One simple statistic said it all: China Premier Li Qiang asked Fonterra CEO Miles Hurrell what percentage of the company’s overall sales were made in China. “Thirty per cent,” said Hurrell. In other words, New Zealand’s largest company is more or less dependent on the Chinese market. But Hurrell is ...
    PolitikBy Richard Harman
    5 days ago
  • Review: The Worm Ouroboros, by E.R. Eddison (1922)
    One occasionally runs into the question of what J.R.R. Tolkien would have thought of George R.R. Martin. For years, I had a go-to online answer: we could use a stand-in. Tolkien’s thoughts on E.R. Eddison – that he appreciated the invented world, but thought the invented names were silly, and ...
    5 days ago
  • 2024 SkS Weekly Climate Change & Global Warming News Roundup #24
    A listing of 35 news and opinion articles we found interesting and shared on social media during the past week: Sun, June 9, 2024 thru Sat, June 15, 2024. Story of the week A glance at this week's inventory of what experts tell us is extreme weather mayhem juiced by ...
    5 days ago
  • Sunday Morning Chat
    After a busy week it’s a good day to relax. Clear blues skies here in Tamaki Makaurau, very peaceful but for my dogs sleeping heavily. In the absence of a full newsletter I thought I’d send out a brief update and share a couple of posts that popped up in ...
    Nick’s KōreroBy Nick Rockel
    5 days ago
  • The Book of Henry
    Now in the land of Angus beef and the mighty ABsWhere the steaks were juicy and the rivers did run foulIt would often be said,This meal is terrible,andNo, for real this is legit the worst thing I've ever eatenBut this was an thing said only to others at the table,not ...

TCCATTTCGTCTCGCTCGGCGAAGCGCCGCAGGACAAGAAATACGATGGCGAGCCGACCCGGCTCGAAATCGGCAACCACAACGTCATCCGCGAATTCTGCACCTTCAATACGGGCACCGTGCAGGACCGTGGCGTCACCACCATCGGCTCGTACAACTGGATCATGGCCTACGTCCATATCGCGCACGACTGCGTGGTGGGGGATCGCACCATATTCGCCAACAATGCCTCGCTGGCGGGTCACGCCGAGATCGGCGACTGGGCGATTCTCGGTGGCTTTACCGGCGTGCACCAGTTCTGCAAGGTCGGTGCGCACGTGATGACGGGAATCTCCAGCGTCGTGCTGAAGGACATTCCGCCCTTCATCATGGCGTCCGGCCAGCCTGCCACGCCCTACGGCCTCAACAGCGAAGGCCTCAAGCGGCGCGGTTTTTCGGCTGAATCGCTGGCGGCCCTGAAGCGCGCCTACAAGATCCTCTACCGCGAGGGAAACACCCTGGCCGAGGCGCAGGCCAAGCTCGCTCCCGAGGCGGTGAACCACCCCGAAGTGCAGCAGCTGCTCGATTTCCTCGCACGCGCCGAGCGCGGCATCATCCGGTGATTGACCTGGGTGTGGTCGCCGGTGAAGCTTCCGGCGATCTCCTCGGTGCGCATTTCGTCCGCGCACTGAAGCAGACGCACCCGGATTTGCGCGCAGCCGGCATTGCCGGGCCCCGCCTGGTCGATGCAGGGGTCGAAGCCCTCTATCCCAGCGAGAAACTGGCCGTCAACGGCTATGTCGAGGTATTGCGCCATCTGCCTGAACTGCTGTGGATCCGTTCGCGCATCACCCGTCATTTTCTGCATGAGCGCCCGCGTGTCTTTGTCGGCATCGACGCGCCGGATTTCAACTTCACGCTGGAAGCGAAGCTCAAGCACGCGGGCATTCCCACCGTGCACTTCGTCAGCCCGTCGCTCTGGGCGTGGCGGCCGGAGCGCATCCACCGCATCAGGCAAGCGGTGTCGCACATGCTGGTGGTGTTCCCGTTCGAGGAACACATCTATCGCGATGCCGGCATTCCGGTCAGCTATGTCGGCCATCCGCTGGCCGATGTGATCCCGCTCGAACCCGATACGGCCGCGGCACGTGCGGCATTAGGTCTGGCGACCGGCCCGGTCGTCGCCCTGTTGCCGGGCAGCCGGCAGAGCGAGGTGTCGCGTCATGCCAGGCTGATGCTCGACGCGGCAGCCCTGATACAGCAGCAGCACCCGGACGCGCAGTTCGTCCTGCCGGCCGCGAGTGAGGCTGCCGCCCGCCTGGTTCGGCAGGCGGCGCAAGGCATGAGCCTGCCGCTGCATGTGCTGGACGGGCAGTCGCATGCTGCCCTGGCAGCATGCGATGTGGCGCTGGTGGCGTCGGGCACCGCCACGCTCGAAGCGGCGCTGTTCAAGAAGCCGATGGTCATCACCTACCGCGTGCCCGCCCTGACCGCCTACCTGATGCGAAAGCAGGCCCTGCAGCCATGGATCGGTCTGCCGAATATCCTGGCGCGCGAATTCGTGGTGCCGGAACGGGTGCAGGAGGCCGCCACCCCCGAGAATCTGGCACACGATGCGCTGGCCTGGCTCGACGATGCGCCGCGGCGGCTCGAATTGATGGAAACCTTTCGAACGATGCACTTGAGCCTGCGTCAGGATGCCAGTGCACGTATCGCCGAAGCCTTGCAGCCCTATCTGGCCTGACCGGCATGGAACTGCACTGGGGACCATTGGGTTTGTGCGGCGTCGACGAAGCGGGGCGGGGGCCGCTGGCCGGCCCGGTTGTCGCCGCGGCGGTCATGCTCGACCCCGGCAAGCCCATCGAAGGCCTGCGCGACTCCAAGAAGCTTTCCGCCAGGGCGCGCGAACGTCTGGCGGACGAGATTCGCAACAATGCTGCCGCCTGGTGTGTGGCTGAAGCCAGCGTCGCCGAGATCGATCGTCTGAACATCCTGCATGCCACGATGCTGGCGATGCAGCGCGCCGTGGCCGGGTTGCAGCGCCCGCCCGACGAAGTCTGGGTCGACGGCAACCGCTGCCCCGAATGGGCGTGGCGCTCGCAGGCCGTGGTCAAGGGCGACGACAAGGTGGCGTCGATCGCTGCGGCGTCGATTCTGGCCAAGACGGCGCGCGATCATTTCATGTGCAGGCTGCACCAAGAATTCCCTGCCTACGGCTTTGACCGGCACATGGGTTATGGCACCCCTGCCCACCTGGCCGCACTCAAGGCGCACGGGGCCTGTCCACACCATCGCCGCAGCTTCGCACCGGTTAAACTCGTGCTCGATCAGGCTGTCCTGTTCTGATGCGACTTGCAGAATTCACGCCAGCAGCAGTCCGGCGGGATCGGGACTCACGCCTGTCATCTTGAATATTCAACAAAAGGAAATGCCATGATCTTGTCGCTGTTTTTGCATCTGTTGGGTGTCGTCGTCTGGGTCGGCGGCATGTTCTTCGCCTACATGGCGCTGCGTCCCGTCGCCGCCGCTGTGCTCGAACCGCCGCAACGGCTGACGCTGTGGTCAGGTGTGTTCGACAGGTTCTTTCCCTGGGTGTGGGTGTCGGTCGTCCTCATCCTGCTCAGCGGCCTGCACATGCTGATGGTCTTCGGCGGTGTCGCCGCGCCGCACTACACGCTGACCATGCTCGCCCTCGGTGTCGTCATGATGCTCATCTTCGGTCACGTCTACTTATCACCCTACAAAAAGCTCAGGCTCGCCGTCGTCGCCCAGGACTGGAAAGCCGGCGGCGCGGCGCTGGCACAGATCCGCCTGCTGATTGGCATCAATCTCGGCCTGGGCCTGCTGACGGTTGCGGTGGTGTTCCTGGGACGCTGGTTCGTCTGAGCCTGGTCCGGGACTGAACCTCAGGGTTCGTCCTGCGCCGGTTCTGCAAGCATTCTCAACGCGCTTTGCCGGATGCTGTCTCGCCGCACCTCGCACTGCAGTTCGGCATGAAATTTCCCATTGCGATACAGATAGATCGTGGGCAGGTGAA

More Than A FeildingBy David Slack
    6 days ago
  • Fact Brief – Is ocean acidification from human activities enough to impact marine ecosystems?
    Skeptical Science is partnering with Gigafact to produce fact briefs — bite-sized fact checks of trending claims. This fact brief was written by Sue Bin Park in collaboration with members from the Skeptical Science team. You can submit claims you think need checking via the tipline. Is ocean acidification from human ...
    6 days ago
  • Happiness is a Warm Gun
    She's not a girl who misses muchDo do do do do do, oh yeahShe's well-acquainted with the touch of the velvet handLike a lizard on a window paneI wouldn’t associate ACT with warmth, other than a certain fabled, notoriously hot, destination where surely they’re heading and many would like them ...
    Nick’s KōreroBy Nick Rockel
    6 days ago
  • Still doing a good 20
    Hello! Here comes the Saturday edition of More Than A Feilding, catching you up on the past somewhat interrupted week. Still on the move!Share Read more ...
    More Than A FeildingBy David Slack
    7 days ago
  • Coalition of the Unwilling?
    What does Budget 2024 tell us about the current government? Muddle on?Coalition governments are not new. About 50 percent of the time since the first MMP election, there has been a minority government, usually with allied parties holding ministerial portfolios outside cabinets. For 10 percent of the time there was ...
    PunditBy Brian Easton
    1 week ago
  • Of red flags and warning signs in comments on social media
    Somewhat surprisingly for what is regarded as a network of professionals, climate science misinformation is getting shared on LinkedIn, joining other channels where this is happening. Several of our recent posts published on LinkedIn have attracted the ire of various commenters who apparently are in denial about human-caused climate change. Based ...
    1 week ago
  • All good, still
    1. On what subject is Paul Henry even remotely worth giving the time of day?a. The state of our nationb. The state of the ACT partyc. How to freak out potential buyers of your gin palace by baking the remains of your deceased parent into its fittings2. Now that New ...
    More Than A FeildingBy David Slack
    1 week ago
  • The looting is the point
    Last time National was in power, they looted the state, privatising public assets and signing hugely wasteful public-private partnership (PPP) contracts which saw foreign consortiums provide substandard infrastructure while gouging us for profits. You only have to look at the ongoing fiasco of Transmission Gully to see how it was ...
    No Right TurnBy Idiot/Savant
    1 week ago
  • The Illusion of Power: How Local Government Bureaucrats Overawe Democratically-Elected Councillors..
    The Democratic Façade Of Local Government: Our district and city councillors are democratically elected to govern their communities on one very strict condition – that they never, ever, under any circumstances, attempt to do so.A DISINTEGRATION OF LOYALTIES on the Wellington City Council has left Mayor Tory Whanau without a ...